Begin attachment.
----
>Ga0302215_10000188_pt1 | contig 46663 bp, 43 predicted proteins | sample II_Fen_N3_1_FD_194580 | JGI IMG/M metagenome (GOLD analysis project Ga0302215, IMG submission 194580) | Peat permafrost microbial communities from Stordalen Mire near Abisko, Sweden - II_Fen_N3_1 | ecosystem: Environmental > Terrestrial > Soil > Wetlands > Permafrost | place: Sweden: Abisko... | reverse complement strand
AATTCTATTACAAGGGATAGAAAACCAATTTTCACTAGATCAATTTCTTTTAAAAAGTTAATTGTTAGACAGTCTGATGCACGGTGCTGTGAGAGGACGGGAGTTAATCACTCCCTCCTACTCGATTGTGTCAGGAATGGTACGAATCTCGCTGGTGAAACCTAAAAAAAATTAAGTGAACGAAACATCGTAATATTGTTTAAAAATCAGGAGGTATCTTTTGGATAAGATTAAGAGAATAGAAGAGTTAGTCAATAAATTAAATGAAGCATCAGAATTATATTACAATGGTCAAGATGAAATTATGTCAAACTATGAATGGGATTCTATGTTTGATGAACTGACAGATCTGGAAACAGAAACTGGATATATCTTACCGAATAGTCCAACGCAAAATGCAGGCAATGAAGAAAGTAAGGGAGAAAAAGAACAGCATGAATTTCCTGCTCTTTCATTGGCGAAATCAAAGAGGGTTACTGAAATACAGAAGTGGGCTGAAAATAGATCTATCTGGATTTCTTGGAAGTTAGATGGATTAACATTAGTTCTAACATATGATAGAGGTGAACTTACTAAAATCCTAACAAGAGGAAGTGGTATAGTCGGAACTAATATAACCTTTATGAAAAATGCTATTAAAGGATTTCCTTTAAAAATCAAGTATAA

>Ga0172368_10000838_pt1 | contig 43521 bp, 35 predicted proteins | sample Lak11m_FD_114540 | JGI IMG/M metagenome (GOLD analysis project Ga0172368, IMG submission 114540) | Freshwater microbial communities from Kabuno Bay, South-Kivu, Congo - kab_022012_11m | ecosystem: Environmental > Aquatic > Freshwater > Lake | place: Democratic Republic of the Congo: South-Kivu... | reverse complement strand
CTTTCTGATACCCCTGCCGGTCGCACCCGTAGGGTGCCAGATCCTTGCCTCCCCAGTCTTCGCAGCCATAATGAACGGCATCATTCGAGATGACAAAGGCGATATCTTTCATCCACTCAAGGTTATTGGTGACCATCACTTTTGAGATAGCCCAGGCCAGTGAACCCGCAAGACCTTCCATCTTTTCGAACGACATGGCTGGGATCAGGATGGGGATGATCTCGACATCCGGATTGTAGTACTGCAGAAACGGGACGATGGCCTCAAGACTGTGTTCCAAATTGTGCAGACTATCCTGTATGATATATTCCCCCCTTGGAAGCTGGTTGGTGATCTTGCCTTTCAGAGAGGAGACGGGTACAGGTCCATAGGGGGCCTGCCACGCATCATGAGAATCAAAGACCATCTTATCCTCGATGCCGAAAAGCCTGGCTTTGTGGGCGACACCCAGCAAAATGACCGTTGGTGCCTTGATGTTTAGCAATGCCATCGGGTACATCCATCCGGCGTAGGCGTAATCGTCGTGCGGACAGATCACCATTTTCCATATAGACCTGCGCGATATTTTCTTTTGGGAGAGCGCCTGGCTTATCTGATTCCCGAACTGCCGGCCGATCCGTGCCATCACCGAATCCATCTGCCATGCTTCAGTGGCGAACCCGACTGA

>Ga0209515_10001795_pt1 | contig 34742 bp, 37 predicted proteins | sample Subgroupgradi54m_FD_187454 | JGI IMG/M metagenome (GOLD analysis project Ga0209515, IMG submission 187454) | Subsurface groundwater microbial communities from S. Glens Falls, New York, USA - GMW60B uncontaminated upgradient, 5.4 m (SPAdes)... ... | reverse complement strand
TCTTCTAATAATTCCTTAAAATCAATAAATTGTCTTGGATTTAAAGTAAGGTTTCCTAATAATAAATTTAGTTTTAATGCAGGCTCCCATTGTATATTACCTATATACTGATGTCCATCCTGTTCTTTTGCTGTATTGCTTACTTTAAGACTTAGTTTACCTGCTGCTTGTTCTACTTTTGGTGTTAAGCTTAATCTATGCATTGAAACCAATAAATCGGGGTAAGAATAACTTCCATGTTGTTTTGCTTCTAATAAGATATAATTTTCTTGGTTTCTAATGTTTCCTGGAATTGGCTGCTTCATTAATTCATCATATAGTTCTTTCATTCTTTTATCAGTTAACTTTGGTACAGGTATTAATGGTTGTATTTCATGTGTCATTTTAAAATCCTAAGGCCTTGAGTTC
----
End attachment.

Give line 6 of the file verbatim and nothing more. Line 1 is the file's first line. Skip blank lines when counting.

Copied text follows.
TCTTCTAATAATTCCTTAAAATCAATAAATTGTCTTGGATTTAAAGTAAGGTTTCCTAATAATAAATTTAGTTTTAATGCAGGCTCCCATTGTATATTACCTATATACTGATGTCCATCCTGTTCTTTTGCTGTATTGCTTACTTTAAGACTTAGTTTACCTGCTGCTTGTTCTACTTTTGGTGTTAAGCTTAATCTATGCATTGAAACCAATAAATCGGGGTAAGAATAACTTCCATGTTGTTTTGCTTCTAATAAGATATAATTTTCTTGGTTTCTAATGTTTCCTGGAATTGGCTGCTTCATTAATTCATCATATAGTTCTTTCATTCTTTTATCAGTTAACTTTGGTACAGGTATTAATGGTTGTATTTCATGTGTCATTTTAAAATCCTAAGGCCTTGAGTTC